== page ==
Motivation, Part 1
The following is from an article featured in the education section of USA Today on January 28, 2008:
"Teachers have long said that success is its own reward. But these days, some students are finding that good grades can bring them cash and luxury gifts. In at least a dozen states this school year, students who bring home top marks can expect more than just gratitude. Examples:
- Baltimore schools chief Andres Alonso last week promised to spend more than $935,000 to give high school students as much as $110 each to improve their scores on state graduation exams.
- In New York City, about 9,000 fourth- and seventh-graders in 60 schools are eligible to win as much as $500 for improving their scores on the city's English and math tests, given throughout the school year.
- In suburban Atlanta, a pair of schools last week kicked off a program that will pay 8th- and 11th-grade students $8 an hour for a 15-week 'Learn & Earn' after-school study program (the federal minimum wage is currently $5.85)."
This article, which understandably makes many parents and educators bristle, raises a real and important question: How do we motivate our children to learn? In my lecture "Motivation in Education," I addressed the "cash for grades" and other desperately misguided attempts at motivation. I boiled the motivation theorists down to three essential categories, which I will explain over the next few weeks.
The first category includes those who attempt to create "motivated" students by allowing them to engage in activities of their choice, activities that are inherently enjoyable given their juvenile desires.
The Waldorf Schools, for example, say that until the age of seven, children should be taught no academic skills, including reading or writing. Instead, they are encouraged to participate in activities believed to be natural to their stage of development, such as finger-knitting, storytelling, and movement games. The FAQ section of a Waldorf charter school says that at Waldorf Schools "abstraction and conceptual teaching are kept to a minimum, especially with younger children. In this way children become more personally engaged in whatever they are learning." (emphasis added)
An Atlantic Monthly article praising the virtues of the Waldorf method describes the activities of a dozen fourth graders in the original Waldorf school. "The class was finishing a year-long project: making mallets for wood carving out of stubborn pieces of hardwood, which they were patiently filing and sanding by hand. One boy, who had finished his mallet, was making a knife out of teak, and regularly paused to feel its smoothness on his cheek." The author also respectfully describes the enthusiasm of a 12-year-old Waldorf student in a depressed California town, saying, "[He] sat with me after school, regaling me, in enthusiastic detail, with a creative mixture of Greek and Roman history. The boy could barely read, but he'd been inspired by the oral storytelling that Waldorf teachers emphasize."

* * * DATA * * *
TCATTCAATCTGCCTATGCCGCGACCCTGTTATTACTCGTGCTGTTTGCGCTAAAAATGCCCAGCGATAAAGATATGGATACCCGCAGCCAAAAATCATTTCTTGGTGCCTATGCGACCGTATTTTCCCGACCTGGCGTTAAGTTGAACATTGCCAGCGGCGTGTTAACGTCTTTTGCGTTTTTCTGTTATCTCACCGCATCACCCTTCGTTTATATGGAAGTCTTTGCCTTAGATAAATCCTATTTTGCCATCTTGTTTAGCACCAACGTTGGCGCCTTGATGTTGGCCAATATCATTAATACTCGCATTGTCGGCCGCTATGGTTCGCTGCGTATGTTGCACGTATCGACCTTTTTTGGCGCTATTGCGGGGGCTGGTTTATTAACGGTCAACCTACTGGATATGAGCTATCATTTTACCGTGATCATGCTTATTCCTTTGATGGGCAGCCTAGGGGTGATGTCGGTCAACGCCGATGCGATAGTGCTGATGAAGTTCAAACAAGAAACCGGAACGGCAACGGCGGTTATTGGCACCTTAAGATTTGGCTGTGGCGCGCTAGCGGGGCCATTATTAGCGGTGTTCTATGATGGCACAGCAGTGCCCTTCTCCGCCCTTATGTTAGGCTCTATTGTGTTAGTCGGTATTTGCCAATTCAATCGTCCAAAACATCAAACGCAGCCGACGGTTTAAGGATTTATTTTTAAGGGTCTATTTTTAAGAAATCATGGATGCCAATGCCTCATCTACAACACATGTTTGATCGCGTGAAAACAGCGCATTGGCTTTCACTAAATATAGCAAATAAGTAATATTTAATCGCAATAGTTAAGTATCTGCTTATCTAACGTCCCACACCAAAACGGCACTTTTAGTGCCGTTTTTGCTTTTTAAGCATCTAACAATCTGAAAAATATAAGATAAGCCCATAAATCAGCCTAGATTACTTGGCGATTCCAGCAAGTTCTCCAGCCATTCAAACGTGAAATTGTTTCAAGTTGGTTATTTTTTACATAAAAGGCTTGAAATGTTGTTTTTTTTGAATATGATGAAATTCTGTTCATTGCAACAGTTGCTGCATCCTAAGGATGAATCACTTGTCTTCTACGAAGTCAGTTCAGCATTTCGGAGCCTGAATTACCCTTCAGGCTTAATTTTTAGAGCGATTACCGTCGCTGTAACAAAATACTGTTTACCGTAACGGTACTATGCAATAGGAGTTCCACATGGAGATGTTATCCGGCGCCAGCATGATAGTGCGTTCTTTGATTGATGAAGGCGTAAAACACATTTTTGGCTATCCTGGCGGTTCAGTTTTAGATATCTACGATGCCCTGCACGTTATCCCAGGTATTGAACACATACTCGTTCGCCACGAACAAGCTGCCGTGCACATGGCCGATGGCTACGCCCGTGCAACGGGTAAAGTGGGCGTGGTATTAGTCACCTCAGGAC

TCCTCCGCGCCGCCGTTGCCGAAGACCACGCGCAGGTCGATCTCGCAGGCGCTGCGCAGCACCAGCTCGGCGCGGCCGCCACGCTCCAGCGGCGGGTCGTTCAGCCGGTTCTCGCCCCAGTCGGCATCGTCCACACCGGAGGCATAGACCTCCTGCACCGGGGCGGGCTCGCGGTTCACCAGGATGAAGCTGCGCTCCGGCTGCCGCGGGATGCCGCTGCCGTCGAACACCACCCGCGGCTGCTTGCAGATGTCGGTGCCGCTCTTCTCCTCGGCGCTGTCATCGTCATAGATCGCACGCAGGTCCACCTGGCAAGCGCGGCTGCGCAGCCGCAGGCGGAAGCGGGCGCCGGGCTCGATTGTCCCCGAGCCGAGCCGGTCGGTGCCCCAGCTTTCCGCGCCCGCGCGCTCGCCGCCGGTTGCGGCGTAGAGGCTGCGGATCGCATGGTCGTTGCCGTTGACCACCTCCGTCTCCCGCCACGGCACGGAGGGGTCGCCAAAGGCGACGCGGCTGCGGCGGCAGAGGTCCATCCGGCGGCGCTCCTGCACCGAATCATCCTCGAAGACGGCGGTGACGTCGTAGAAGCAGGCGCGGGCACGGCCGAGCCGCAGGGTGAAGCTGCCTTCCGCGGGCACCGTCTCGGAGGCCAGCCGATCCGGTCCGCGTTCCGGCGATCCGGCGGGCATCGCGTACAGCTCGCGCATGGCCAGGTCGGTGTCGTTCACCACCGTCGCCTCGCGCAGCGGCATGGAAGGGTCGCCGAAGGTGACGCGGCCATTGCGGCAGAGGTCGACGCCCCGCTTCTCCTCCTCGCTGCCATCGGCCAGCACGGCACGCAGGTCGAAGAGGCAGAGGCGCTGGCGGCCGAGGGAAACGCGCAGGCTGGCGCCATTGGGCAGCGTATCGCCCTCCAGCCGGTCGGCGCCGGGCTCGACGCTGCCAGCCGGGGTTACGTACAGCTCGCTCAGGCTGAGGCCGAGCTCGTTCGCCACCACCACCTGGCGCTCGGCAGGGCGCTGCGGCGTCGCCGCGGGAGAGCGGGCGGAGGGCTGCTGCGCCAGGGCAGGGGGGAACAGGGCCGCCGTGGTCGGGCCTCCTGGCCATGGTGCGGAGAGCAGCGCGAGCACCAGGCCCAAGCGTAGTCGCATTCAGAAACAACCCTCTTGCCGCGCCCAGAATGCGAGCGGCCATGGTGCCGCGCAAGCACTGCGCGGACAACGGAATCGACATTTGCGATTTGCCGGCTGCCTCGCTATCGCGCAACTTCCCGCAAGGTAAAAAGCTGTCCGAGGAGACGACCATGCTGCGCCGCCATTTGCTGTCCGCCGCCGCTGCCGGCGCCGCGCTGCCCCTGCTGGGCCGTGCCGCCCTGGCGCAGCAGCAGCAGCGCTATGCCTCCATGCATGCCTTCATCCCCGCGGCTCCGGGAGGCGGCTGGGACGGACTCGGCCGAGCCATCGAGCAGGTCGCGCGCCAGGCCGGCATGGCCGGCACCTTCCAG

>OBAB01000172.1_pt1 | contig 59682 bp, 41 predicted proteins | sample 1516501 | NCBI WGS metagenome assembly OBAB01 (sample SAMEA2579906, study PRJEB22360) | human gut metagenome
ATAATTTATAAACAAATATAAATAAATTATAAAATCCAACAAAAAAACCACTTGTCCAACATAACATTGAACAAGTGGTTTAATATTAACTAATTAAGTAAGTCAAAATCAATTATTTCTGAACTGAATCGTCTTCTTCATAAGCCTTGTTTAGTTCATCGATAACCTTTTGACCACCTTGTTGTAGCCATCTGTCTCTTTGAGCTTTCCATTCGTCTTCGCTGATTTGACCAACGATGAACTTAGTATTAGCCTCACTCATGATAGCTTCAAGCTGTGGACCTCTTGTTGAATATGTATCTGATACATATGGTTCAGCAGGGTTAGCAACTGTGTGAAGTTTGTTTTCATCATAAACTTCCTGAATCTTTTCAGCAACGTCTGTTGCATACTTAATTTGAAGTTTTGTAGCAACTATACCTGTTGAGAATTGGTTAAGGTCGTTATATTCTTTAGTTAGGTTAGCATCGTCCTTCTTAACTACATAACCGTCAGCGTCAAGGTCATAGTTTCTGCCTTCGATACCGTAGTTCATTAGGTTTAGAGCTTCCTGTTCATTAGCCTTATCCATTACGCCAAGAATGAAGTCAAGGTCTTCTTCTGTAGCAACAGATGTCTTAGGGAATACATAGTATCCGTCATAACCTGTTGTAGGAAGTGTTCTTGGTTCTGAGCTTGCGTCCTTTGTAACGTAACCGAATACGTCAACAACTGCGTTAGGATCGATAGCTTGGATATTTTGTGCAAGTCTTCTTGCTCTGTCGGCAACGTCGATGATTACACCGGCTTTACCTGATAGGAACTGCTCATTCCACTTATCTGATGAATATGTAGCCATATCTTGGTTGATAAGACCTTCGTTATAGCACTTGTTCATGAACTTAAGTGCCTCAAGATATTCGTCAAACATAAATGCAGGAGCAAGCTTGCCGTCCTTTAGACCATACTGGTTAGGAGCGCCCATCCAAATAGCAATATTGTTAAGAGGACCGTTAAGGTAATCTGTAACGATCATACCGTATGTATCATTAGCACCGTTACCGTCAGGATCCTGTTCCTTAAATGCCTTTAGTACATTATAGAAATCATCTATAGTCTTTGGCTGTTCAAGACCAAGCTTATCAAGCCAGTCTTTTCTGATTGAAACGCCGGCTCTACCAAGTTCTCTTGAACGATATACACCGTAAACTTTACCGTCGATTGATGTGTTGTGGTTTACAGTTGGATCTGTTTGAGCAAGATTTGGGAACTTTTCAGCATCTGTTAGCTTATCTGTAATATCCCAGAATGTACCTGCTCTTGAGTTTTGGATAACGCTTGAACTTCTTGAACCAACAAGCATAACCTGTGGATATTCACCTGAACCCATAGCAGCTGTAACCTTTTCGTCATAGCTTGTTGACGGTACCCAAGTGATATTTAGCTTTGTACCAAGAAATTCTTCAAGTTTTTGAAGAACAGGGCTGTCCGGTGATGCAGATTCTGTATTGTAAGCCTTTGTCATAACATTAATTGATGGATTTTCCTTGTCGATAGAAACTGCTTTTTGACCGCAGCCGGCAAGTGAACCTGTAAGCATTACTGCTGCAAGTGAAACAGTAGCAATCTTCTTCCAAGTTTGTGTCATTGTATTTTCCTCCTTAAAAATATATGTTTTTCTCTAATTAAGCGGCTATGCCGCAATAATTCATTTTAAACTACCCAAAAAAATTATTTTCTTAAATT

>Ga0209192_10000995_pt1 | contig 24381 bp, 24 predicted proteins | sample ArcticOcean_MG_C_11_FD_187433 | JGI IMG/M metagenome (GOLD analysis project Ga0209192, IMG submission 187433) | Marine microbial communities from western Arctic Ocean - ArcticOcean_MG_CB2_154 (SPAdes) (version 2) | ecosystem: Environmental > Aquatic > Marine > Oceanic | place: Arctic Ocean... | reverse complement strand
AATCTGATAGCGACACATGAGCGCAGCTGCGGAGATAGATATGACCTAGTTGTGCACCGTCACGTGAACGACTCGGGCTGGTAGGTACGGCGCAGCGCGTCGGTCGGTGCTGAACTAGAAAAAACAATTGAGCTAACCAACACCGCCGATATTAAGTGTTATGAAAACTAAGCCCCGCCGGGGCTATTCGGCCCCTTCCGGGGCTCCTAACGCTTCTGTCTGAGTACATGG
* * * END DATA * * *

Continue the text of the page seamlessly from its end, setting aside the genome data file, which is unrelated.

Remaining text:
These children are-in a sense-"motivated," but motivated to do what?
To say that a person is motivated is to say that he has some drive or desire that incites action. For the purposes of a rational discussion of education, that drive or desire must incite the ambition to learn. It must incite the drive to acquire knowledge-and not just any knowledge, but that knowledge necessary for life as an adult human being.
Motivation cannot be confused with any feeling of eagerness, enthusiasm, or joy independent of the focus of those feelings of the purpose of the action they incite. The manager of a company would not describe his employees as motivated if they were eager and excited to come to work every day so that they could play basketball in the company gym or spread gossip in the break room. A motivated employee is one who is inspired to action consistent with the central goal of his job.
Similarly, it is not relevant to a meaningful discussion of motivation in education to discuss the suggestion that the problem of motivation be solved by offering children a program of all-day recess. This is not a solution to the problem; it is an evasion of the problem.
In the next newsletter, I will describe another theory of motivation-in this case, a wrongheaded and disastrous approach to motivating real academic content.